Nick Clegg dodges, again, the question of what he’s doing to end child detention

Labour MP for Wigan Lisa Nandy writes about deputy prime minister Nick Clegg’s failure, once again, to answer questions on his pledge to end child detention.

By Lisa Nandy MP (Labour, Wigan)

Today in the Commons chamber Nick Clegg refused to tell me when he will end the immigration detention of children. Two years ago he couldn’t stop talking about the scandal of child detention; now, 18 months after pledging its end in the coalition agreement, he is strangely silent.

Watch it:

The newly appointed deputy prime minister used this issue to mark his coalition out from the previous government.

He said:

“It’s that cycle of inefficiency and ineffectiveness and inhumanity that we’re trying to flip round into humanity and effectiveness.”

On December 16th 2010 Clegg made a major speech setting out the coalition’s plan to stop detaining children by May this year.

We were told:

“There is no greater test of a civilised society than how it treats its young children.”

He was right, and it was welcome.

But on that measure his government has failed. Yarl’s Wood no longer accommodates families, but last month figures revealed hundreds of children, a third unaccompanied, are routinely detained at ports. Astonishingly the UK Border Agency doesn’t know how many children it detains, or for how long.

Under Clegg’s test, when a child is identified they should be immediately referred to social services for assessment and support, not detained.

Children are still held because they are wrongly assumed to be adults. Many families are detained because one member is deemed to pose a risk and campaigners say Pease Pottage, established by the coalition to hold children with their families before leaving the UK, inflicts the same harm: weight loss, bedwetting and depression.

This week I tried to table a question to ask Clegg why, six months after his deadline, hundreds of children are still being detained. His department transferred it to the Home Office. So I went to the chamber and asked him directly. His response?

‘Labour didn’t end child detention.’

He is right. Despite extending the Children Act and the UN Convention on the Rights of the Child to migrant children, the previous Government didn’t end child detention and absolutely should have done.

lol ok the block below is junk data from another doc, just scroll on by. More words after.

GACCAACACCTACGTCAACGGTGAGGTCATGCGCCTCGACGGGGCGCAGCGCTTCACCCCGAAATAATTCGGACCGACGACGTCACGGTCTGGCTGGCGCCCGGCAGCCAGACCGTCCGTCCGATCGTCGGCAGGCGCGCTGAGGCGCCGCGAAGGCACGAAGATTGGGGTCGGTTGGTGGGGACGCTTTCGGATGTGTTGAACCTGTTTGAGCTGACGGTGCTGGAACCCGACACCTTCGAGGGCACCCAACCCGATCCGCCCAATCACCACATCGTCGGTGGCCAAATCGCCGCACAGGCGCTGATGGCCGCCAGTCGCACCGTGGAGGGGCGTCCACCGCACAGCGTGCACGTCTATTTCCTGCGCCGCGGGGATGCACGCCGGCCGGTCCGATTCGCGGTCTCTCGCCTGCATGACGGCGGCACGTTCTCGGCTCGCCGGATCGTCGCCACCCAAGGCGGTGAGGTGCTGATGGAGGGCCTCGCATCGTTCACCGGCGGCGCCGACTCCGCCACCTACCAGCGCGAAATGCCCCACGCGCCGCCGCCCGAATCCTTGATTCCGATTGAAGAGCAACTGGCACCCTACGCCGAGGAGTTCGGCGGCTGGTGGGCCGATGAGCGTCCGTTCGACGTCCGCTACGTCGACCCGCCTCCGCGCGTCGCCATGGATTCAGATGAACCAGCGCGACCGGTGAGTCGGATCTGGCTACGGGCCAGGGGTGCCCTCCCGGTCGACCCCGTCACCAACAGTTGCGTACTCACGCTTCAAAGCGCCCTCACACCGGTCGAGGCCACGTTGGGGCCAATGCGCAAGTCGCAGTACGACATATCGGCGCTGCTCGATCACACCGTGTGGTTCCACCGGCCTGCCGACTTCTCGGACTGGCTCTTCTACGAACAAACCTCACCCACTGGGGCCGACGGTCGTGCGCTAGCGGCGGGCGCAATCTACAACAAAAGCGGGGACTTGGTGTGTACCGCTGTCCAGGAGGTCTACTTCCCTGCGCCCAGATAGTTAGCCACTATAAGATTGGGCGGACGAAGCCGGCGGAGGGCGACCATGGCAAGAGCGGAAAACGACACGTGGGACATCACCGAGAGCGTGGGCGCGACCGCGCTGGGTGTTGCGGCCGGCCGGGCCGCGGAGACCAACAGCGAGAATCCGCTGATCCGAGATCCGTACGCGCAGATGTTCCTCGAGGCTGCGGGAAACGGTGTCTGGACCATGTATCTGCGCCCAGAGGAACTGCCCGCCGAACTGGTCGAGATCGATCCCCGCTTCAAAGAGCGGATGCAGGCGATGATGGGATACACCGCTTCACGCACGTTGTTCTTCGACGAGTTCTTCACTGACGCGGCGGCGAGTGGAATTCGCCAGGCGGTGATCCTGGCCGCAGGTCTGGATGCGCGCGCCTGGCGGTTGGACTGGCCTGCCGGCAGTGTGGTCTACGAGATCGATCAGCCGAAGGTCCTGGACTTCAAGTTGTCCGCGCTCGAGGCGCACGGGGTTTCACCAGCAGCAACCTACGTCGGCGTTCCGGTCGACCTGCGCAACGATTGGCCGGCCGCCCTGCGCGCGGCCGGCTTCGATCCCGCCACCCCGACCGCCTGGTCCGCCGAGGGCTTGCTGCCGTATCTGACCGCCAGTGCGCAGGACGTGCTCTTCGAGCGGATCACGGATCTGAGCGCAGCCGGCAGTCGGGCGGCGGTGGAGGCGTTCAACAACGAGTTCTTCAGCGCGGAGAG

Clegg was correct to deride the practice as ‘shameful’ and that it must end immediately. It would have also been welcome if he had succeeded in shifting the culture in the UKBA, as he claims, to one that places:

“Protection of children over paranoia over our borders. One that prioritises doing the right thing [rather] than looking and sounding tough.”

But he hasn’t. Instead, he has talked tough on child detention and failed to deliver.

The culture remains in place. The presumption, where children are concerned, is still not freedom, care and support but distrust and risk-aversion. Too many children are still presumed to be adults and too many families deemed to be dangerous or likely to abscond. There is still no sensible policy across UKBA for properly assessing risk.

This is a too familiar story of flagship promises that are easily made and easily broken. More importantly, Clegg should not be brushing this under the carpet.

He was right to make the promise, and he must be held to it.

See also:

Clegg’s speech: Long on dramatic pauses, short on factsDaniel Elton, September 21st 2011

When will the coalition deliver on its pledge to end child detention?Daniel Elton, September 8th 2011

Campaigners fear child detention coalition back trackDaniel Elton, January 2nd 2011

Time for coalition to deliver on child detention pledgeDaniel Elton, December 16th 2010

Scotland welcomes coalition policy to end child detentionEd Jacobs, May 19th 2010

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